I don’t fully agree that there is a lack of public service executives who can lead large-scale transformation. If you consider the operations of government, there has been massive transformation at all levels of governments in Canada, whether it’s healthcare delivery reforms, reforms in the delivery of welfare and senior benefits, and massive changes to how we patrol our borders and airports. And public servants have also led major transformations in the administration of government. In the federal government, public service leaders consolidated the pay and pension benefit systems and the associated advisory functions for more than 400,000 public servants. Today there is one centre in Miramichi, New Brunswick for pay, and one centre in Shediac, New Brunswick for pension administration. New legacy systems were built for each function and a wide range of advisory services are now available to public servants. These services could simply not be offered by individual departments.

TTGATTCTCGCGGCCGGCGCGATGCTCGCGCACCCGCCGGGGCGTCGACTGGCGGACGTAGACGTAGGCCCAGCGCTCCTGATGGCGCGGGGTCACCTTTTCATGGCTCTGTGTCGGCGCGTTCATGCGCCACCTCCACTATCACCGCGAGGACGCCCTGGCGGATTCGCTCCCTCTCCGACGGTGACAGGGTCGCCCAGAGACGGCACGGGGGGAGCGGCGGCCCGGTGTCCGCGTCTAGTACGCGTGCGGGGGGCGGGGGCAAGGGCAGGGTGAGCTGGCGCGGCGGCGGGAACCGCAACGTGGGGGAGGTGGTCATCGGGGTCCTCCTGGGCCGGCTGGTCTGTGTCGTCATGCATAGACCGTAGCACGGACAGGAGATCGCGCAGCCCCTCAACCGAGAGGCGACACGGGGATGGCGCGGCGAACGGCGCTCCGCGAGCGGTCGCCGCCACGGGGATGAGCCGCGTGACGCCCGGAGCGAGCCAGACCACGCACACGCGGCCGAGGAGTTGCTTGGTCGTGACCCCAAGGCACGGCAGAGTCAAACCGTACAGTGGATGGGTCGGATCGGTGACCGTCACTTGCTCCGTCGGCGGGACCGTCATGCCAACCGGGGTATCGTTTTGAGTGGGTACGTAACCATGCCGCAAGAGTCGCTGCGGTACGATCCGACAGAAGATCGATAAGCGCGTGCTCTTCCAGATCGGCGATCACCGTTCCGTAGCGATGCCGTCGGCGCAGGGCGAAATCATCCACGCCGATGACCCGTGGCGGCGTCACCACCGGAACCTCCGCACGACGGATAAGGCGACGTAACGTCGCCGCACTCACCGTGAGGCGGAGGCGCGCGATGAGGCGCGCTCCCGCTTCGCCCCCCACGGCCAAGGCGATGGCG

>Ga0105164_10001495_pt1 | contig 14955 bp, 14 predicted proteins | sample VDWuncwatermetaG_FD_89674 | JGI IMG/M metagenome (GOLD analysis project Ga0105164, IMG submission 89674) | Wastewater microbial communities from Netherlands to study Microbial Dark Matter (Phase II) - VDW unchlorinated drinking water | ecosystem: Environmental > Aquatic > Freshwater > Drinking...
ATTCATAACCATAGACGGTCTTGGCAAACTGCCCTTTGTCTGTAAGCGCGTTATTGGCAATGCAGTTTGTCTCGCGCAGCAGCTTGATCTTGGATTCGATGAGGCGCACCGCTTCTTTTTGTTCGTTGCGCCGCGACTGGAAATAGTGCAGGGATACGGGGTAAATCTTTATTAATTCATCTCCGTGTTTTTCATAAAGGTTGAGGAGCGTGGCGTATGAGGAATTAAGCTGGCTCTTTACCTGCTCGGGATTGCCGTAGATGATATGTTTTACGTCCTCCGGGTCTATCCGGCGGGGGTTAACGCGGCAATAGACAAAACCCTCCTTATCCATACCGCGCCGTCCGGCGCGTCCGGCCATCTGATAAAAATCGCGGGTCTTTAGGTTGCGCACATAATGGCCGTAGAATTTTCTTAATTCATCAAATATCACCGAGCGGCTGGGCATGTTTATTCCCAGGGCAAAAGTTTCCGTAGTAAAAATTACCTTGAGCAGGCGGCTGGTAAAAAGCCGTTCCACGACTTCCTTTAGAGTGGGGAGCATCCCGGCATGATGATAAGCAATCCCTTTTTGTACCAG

These reforms are massive, highly complex and of high risk. And they have largely been led by public servants.
Tackling major policy challenges
One area where we may be seeing a lack of thought leadership is in major public policy reforms that tackle the fundamental public policy challenges we face as a nation. Issues like the aging of Canada’s population, our anemic growth in productivity, or our shrinking labour force growth. There has been much debate recently on the capacity of public servants to offer innovative solutions to these very sticky public policy issues. What has happened to our policy shops in government? The Deloitte/PPF survey of public service leaders noted: